180  \var{lam} and \var{mu} as arguments and returns the corresponding stress:  \var{lam} and \var{mu} as arguments and returns the corresponding stress:
181  \begin{python}  \begin{python}
182  from esys.escript import *    from esys.escript import *
183  def getStress(u,lam,mu):    def getStress(u,lam,mu):
184    d=u.getDomain().getDim()      d=u.getDomain().getDim()
185    g=grad(u)      g=grad(u)
186    stress=lam*trace(g)*kronecker(d)+mu*(g+transpose(g))      stress=lam*trace(g)*kronecker(d)+mu*(g+transpose(g))
187    return stress          return stress    
188  \end{python}  \end{python}
189  The variable  The variable
190  \var{d} gives the spatial dimension of the  \var{d} gives the spatial dimension of the
# Line 190  domain on which the displacements are de Line 193  domain on which the displacements are de
193  $i$ and $j$ running from $0$ to \var{d}-1. The call \var{grad(u)} requires  $i$ and $j$ running from $0$ to \var{d}-1. The call \var{grad(u)} requires
194  the displacement field \var{u} to be in the \var{Solution} or \ContinuousFunction  the displacement field \var{u} to be in the \var{Solution} or \ContinuousFunction
195  function space. The result \var{g} as well as the returned stress will be in the \Function function space.  function space. The result \var{g} as well as the returned stress will be in the \Function function space.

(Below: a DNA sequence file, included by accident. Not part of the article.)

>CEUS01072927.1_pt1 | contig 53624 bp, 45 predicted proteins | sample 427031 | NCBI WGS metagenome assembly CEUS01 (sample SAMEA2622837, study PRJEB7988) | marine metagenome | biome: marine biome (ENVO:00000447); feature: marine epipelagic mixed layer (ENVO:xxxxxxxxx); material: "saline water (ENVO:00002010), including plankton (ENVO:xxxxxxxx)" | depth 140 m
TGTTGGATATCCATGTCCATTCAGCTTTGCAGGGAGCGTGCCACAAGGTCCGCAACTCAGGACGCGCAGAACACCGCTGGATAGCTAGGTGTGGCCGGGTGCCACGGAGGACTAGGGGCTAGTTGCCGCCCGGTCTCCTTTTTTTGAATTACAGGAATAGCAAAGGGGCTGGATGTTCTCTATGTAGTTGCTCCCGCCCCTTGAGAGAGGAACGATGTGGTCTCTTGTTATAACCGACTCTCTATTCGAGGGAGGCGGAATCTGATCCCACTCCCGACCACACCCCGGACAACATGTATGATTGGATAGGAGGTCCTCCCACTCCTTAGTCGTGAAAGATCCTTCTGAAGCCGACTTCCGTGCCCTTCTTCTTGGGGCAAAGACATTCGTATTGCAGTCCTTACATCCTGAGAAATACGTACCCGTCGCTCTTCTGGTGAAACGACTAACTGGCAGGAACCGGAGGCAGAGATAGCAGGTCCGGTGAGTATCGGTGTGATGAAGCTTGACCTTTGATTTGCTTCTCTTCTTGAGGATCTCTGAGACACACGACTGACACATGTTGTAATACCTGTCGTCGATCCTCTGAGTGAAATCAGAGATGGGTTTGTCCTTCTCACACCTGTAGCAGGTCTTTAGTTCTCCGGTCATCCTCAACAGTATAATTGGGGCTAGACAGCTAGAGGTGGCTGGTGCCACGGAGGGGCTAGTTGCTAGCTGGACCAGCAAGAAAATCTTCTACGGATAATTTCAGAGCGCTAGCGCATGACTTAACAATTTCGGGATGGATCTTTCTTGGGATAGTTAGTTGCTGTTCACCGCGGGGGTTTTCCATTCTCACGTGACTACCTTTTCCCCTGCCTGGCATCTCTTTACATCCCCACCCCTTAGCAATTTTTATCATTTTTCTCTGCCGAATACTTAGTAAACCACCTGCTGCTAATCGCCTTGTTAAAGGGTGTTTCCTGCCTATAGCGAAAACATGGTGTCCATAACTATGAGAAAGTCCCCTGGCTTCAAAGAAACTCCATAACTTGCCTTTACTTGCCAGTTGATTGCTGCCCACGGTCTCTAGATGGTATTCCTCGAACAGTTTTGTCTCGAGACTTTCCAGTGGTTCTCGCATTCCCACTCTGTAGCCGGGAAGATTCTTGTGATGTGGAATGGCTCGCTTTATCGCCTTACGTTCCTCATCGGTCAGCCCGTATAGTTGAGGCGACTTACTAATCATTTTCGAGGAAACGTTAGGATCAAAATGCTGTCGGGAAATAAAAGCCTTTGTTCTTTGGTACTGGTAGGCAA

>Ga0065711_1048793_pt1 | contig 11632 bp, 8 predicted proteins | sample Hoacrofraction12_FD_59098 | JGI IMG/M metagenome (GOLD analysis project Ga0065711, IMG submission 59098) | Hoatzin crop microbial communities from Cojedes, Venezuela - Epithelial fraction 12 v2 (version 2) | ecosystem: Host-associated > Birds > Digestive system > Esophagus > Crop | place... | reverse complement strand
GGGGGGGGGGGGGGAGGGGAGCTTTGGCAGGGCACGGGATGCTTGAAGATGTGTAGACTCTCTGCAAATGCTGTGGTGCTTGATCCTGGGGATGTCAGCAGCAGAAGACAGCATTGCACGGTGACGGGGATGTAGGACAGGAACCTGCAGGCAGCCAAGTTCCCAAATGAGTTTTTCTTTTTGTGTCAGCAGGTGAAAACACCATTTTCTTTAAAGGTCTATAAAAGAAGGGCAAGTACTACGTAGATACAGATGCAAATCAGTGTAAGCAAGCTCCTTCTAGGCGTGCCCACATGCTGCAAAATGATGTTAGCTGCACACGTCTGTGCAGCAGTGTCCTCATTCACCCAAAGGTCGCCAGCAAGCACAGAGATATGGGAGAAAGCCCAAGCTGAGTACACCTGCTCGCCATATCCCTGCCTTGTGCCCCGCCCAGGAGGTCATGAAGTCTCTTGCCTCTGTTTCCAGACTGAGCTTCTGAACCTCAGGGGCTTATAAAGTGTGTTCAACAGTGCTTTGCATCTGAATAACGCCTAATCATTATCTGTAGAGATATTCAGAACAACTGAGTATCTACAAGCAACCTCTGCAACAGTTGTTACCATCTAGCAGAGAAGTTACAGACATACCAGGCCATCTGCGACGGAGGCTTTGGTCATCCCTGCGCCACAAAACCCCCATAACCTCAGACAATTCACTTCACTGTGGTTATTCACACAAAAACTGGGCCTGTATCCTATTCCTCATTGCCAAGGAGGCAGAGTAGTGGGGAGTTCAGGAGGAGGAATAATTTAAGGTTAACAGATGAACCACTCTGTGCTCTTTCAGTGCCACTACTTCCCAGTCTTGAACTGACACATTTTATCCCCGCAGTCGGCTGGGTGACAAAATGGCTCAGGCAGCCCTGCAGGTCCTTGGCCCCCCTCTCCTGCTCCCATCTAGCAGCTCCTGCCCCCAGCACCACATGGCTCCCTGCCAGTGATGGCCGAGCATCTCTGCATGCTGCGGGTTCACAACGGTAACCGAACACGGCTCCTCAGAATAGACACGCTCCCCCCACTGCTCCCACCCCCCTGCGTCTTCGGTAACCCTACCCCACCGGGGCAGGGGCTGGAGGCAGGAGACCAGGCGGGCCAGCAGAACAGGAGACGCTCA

196  If \var{u} is available, eg. by solving a PDE, \var{getStress} might be called  If, for example, \var{u} is the solution of a PDE then \var{getStress} might be called
197  in the following way:  in the following way:
198  \begin{python}  \begin{python}
199  s=getStress(u,1.,2.)    s=getStress(u,1.,2.)
200  \end{python}  \end{python}
201  However \var{getStress} can also be called with \Data objects as values for  However \var{getStress} can also be called with \Data objects as values for
202  \var{lam} and \var{mu} which,  \var{lam} and \var{mu} which,
203  for instance in the case of a temperature dependency, are calculated by an expression.  for instance in the case of a temperature dependency, are calculated by an expression.
204  The following call is equivalent to the previous example:  The following call is equivalent to the previous example: